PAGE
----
The Alamo Dig began on July 20 and has already unearthed a number of historical artifacts. The team, led by Pape-Dawson Engineers Senior Archaeologist Nesta Anderson, spent two weeks prepping two sites as outlined in the Alamo Plaza’s multi-million dollar master plan.
Daily briefings have yielded exciting news over the past few weeks: a mere five days in, archaeologists found adobe bricks belonging to a Spanish colonial wall. On Aug. 1, Anderson announced the discovery of more than 300 artifacts, among them pieces of ceramic – some locally produced, others assumed to be European– and fragments of glass – one of them stamped ‘San Antonio Apothecary.’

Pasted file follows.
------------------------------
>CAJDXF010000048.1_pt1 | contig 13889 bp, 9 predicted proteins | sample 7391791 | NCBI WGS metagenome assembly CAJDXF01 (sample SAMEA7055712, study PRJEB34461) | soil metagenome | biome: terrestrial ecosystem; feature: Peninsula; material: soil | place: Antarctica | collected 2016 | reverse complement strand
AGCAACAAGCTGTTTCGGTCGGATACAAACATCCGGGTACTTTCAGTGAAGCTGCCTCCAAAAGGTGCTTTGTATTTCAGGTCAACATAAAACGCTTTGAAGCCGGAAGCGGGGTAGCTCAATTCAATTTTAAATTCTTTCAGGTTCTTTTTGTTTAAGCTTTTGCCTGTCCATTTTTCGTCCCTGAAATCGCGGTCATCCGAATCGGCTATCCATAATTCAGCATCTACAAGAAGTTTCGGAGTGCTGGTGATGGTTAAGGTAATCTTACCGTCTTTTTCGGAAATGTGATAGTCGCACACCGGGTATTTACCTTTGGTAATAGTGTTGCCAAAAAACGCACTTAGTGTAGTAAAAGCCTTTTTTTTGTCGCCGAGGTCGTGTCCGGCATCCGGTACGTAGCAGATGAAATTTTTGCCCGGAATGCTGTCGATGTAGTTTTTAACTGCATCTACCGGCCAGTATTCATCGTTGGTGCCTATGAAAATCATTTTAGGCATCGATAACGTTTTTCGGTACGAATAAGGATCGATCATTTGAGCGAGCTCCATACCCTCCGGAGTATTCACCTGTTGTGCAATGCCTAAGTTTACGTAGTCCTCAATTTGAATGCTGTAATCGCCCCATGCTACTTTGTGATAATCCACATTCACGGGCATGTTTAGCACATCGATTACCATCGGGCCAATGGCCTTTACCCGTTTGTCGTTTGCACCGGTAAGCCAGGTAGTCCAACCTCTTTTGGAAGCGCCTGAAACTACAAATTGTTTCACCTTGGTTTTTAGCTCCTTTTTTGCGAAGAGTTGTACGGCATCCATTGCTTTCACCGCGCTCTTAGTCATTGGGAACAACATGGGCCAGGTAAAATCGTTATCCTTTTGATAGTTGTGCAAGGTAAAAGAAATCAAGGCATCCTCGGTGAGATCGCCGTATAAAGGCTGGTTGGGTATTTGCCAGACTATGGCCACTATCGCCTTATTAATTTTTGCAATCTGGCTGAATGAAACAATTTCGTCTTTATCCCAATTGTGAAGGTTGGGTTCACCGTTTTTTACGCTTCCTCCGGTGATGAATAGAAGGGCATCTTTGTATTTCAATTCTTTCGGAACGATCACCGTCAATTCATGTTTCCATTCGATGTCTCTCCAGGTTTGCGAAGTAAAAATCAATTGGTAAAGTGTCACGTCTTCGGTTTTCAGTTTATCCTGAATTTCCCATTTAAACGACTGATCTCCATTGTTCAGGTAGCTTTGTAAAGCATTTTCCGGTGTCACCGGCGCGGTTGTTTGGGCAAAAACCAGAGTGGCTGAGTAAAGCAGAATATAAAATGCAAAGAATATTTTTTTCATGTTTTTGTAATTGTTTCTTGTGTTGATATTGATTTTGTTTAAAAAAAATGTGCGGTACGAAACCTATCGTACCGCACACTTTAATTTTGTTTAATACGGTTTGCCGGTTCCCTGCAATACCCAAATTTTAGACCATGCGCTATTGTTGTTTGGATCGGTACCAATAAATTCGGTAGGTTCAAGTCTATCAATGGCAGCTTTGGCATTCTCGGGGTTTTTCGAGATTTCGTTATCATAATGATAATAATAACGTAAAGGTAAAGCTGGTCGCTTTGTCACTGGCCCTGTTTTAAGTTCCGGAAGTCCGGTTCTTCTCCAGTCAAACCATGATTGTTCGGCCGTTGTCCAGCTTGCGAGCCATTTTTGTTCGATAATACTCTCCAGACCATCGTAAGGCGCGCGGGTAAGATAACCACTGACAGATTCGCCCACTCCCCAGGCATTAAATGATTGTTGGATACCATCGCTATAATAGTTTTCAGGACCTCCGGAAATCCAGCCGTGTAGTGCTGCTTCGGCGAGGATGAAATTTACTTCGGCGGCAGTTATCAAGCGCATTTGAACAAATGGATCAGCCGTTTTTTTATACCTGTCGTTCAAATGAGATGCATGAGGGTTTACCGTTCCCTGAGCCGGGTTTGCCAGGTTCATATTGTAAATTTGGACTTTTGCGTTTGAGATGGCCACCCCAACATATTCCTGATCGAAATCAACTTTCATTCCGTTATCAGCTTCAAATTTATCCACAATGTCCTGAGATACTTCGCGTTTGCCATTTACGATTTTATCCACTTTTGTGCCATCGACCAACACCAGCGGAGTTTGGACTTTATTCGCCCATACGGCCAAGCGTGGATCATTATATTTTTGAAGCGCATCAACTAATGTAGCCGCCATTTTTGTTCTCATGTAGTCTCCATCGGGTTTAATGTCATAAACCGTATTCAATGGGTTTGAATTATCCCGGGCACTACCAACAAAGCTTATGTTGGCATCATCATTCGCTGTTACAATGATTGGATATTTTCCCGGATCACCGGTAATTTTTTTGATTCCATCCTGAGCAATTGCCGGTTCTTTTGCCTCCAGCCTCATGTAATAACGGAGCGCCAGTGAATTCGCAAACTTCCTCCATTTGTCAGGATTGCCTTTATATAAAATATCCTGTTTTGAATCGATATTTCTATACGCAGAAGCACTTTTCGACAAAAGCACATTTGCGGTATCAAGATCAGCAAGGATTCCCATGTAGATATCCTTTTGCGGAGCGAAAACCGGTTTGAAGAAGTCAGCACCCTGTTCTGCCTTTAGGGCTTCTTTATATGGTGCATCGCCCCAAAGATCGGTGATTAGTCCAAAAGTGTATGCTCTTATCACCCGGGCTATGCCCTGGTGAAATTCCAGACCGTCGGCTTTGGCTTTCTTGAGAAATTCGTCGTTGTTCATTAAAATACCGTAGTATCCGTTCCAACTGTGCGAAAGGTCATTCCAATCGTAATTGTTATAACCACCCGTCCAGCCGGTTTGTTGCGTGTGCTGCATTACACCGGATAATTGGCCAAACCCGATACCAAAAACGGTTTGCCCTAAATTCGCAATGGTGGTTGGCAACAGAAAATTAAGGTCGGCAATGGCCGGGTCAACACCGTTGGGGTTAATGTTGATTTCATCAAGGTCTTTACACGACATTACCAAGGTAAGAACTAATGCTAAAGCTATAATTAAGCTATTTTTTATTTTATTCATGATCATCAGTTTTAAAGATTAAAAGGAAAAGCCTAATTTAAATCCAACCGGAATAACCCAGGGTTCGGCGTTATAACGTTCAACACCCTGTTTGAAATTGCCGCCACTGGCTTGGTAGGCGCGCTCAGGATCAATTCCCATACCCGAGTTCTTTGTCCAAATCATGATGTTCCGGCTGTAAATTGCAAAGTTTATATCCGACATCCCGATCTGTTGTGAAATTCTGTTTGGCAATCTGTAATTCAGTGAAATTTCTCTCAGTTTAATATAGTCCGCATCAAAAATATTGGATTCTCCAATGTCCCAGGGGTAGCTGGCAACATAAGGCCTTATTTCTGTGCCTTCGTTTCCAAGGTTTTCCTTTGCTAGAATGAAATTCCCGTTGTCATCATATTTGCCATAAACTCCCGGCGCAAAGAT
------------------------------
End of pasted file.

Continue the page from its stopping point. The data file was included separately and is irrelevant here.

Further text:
The ceramics and glass will undergo a lengthy process of cleaning and analysis before being prepared for curation and put on public display at the University of Texas San Antonio Center for Archaeological Research. The bricks and the earth they were buried in will be sampled to determine the wall’s function or if the site was once a dwelling.
“It is an exciting time to be a fan of Texas history and archaeological discovery,” said Texas Land Commissioner George P. Bush who is serving as Alamo Master Plan Executive Committee co-chair.
The dig is expected to continue through the end of August or early September, depending on the nature and number of discoveries made.
(Read more: George P. Bush Visits Alamo Dig Site Amid Archaeological Discovery, Alamo Plaza Dig Unearths Artifacts, Archaeologists Find Adobe Bricks at Alamo Plaza, Alamo Plaza Dig Day One: The Search Begins, After More ‘Homework,’ Alamo Plaza Archaeological Dig Will Begin)
Image ©John Branch for the Rivard Report, 2016.